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Space to Think, a new book celebrating ten years of the Dublin Review of Books More Information 

    A War Without End

    David Blake Knox
    Steam locomotive C5631 is proudly displayed in the museum at the Yasukuni Shrine in Japan, where prime ministers come to honour war criminals. There is no mention there of the hundreds of thousands of prisoners who died building the WWII railway on which it ran.
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    The Doubter

    Antony Tatlow
    Previous biographies have called almost everything about Bertolt Brecht, including his authorship of the works attributed to him, into doubt, while political changes have seemed to diminish his importance. But a new life, revealing a new Brecht, reasserts his importance.
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    Below Extinction’s Alp

    Seamus O’Mahony
    ‘The Hard Conversation’ is what happens when a doctor reveals to a patient the no longer avoidable truth. But perhaps society should also have a hard conversation about the limits of medical science and the desirability of providing not infinite life but a decent end of life.
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    "Becoming Freud" Review Issue 61

    Ross Skelton

    Ross Skelton responds to a review of Adam Phillips’s Becoming Freud by Seamus O’Mahony in Issue 61 of the drb.

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    The Great Extermination

    Patrick Duffy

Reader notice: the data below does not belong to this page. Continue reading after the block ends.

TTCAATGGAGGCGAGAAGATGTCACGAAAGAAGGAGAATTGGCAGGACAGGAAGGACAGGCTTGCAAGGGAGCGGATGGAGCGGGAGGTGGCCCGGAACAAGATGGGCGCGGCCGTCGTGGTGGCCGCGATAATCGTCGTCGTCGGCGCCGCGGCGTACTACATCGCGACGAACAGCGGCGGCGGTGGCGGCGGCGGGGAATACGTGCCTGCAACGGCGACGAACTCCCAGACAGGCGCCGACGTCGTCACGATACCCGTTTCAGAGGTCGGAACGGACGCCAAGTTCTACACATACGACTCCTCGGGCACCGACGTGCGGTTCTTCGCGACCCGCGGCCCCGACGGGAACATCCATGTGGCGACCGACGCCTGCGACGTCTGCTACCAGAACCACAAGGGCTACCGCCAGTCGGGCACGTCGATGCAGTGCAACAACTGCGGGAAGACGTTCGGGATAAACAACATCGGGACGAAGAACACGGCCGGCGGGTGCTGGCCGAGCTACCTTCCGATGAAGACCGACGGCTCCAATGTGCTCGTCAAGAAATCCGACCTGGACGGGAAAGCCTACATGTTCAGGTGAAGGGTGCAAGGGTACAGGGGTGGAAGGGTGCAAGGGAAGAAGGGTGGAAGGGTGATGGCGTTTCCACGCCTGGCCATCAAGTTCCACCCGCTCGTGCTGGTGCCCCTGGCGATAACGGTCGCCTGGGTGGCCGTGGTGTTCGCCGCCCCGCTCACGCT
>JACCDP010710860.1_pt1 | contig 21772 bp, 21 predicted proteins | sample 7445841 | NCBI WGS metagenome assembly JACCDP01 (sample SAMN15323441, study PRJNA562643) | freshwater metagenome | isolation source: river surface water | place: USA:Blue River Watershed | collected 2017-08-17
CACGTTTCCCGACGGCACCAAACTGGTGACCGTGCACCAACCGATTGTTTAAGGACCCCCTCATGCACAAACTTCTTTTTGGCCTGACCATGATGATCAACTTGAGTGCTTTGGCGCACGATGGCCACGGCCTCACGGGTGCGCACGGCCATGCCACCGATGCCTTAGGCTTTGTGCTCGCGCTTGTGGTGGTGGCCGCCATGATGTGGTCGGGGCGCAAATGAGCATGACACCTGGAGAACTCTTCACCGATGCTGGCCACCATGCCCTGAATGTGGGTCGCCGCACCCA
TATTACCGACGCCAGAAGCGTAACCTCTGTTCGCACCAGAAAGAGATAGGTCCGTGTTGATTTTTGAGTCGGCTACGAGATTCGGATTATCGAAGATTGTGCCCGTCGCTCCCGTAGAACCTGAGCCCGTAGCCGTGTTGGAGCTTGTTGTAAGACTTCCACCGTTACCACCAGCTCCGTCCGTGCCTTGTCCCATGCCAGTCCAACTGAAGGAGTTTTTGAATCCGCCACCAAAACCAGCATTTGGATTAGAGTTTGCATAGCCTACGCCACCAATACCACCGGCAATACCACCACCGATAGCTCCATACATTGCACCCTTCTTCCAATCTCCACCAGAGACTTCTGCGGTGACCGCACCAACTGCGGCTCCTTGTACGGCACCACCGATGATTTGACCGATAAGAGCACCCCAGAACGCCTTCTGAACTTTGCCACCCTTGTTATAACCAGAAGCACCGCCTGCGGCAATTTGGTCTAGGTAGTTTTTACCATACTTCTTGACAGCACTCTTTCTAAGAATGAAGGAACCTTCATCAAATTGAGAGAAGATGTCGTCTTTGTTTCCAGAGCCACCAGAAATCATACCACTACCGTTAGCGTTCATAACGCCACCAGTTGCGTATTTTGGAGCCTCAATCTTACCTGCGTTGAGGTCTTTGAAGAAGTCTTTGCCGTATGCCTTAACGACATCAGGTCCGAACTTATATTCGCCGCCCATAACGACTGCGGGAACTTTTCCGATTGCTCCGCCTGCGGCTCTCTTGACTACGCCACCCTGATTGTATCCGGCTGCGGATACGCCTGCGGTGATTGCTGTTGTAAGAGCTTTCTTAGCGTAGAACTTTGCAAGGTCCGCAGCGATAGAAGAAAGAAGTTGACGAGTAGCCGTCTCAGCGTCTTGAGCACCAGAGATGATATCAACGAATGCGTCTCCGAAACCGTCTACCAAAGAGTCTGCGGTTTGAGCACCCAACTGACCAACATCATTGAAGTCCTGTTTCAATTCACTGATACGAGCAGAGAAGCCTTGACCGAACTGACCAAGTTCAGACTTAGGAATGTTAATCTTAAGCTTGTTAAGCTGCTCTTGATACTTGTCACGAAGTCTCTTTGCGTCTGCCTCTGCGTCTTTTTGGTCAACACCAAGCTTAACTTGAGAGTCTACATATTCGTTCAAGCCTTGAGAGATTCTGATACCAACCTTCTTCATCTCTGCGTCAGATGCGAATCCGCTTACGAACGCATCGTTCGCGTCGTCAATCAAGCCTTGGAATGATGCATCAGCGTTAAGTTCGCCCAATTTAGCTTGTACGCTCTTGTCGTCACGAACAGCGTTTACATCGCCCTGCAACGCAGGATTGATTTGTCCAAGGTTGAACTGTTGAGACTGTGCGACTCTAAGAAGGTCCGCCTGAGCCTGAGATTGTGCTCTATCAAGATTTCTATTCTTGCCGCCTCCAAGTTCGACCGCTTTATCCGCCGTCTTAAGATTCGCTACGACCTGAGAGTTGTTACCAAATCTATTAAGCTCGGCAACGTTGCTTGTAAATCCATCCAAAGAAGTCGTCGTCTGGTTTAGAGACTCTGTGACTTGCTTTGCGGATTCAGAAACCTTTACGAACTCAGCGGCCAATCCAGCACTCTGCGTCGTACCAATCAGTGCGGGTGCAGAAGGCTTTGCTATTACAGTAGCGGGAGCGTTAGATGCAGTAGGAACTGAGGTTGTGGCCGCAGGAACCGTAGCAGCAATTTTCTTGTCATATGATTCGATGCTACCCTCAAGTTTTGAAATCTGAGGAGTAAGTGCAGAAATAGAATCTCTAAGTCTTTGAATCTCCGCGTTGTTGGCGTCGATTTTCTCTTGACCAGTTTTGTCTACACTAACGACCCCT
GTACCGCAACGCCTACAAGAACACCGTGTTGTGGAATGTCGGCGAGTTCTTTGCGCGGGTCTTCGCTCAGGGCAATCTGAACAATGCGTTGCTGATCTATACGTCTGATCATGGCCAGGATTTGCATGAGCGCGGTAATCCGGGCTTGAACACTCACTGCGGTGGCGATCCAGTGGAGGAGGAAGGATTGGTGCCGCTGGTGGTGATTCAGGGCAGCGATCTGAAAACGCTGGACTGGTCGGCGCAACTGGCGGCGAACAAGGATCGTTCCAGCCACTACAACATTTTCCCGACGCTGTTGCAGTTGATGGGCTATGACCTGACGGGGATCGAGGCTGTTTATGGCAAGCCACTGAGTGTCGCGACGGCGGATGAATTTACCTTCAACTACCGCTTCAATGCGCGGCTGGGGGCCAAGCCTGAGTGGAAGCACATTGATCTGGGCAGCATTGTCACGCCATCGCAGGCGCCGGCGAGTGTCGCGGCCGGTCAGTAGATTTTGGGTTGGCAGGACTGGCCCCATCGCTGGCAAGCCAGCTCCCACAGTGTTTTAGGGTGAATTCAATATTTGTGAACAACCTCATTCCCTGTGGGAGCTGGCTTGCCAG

In 1810 Alexander Wilson watched, in Kentucky, a ‘prodigious’ procession of wild pigeons which took six hours to pass over him. The column, he estimated, had been 240 miles long. Just over a hundred years later the last passenger pigeon died in captivity, having never laid a fertile egg.
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    Enemies Within

    James Moran
    Irish names crop up with a fair degree of regularity among the promoters of xenophobia in contemporary Britain. A study of the interwar period demonstrates that Irish migrants were then the subject of similar unsound suspicions and fears of being ‘swamped’ by ‘scroungers’.
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    The World Turned Upside Down

    Hugh Gough
    The World Turned Upside Down
    Ideas certainly played an important role in the intellectual and political ferment that was the French Revolution, but it may be going too far to attempt to separate those ideas into distinct, contending political philosophies to which the main revolutionary figures can be attached.
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    The Last Chapter

    Enda O’Doherty
    Books and bookselling have been with us for a couple of thousand years, in which time they have progressed out of the libraries and into bookshops and homes, away from institutions and towards individuals. A great success story, but nearly all stories have an ending.
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    Unhappy Warrior

    Ivor Roberts
    Unhappy Warrior
    George Kennan formulated the key strategy of containment of Russia which guided the West through the Cold War but he became increasingly out of step with the interventionist instincts of successive US presidents. While he was greatly honoured, his desire for a more modest, inward-looking America did not find an echo among policy-makers.
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    Nobody’s Perfect

    Frank Freeman
    The Stoic philosopher Seneca offered useful advice on self-mastery, how to deal with the passage of time and the vanity of acquisitiveness. If he did not always live up to the highest ideals himself, it can at least be said in his defence that he lived in difficult times.
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